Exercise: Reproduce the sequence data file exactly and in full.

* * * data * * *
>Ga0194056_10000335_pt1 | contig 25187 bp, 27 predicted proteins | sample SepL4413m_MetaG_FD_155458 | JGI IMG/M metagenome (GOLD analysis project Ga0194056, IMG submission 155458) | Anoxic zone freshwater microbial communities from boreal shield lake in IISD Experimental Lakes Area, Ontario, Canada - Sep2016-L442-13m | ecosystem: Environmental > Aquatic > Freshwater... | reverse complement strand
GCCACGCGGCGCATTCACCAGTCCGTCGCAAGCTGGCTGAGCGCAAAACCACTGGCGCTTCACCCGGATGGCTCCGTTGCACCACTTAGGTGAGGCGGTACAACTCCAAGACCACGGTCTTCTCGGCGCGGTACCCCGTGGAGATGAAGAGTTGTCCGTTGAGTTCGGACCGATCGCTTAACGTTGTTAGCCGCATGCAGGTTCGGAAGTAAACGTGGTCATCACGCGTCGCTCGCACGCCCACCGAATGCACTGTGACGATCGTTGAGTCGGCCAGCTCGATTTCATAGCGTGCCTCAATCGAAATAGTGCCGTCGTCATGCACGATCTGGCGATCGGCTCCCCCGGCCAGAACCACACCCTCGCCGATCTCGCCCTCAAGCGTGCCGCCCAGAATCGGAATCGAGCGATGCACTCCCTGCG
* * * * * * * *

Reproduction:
>Ga0194056_10000335_pt1 | contig 25187 bp, 27 predicted proteins | sample SepL4413m_MetaG_FD_155458 | JGI IMG/M metagenome (GOLD analysis project Ga0194056, IMG submission 155458) | Anoxic zone freshwater microbial communities from boreal shield lake in IISD Experimental Lakes Area, Ontario, Canada - Sep2016-L442-13m | ecosystem: Environmental > Aquatic > Freshwater... | reverse complement strand
GCCACGCGGCGCATTCACCAGTCCGTCGCAAGCTGGCTGAGCGCAAAACCACTGGCGCTTCACCCGGATGGCTCCGTTGCACCACTTAGGTGAGGCGGTACAACTCCAAGACCACGGTCTTCTCGGCGCGGTACCCCGTGGAGATGAAGAGTTGTCCGTTGAGTTCGGACCGATCGCTTAACGTTGTTAGCCGCATGCAGGTTCGGAAGTAAACGTGGTCATCACGCGTCGCTCGCACGCCCACCGAATGCACTGTGACGATCGTTGAGTCGGCCAGCTCGATTTCATAGCGTGCCTCAATCGAAATAGTGCCGTCGTCATGCACGATCTGGCGATCGGCTCCCCCGGCCAGAACCACACCCTCGCCGATCTCGCCCTCAAGCGTGCCGCCCAGAATCGGAATCGAGCGATGCACTCCCTGCG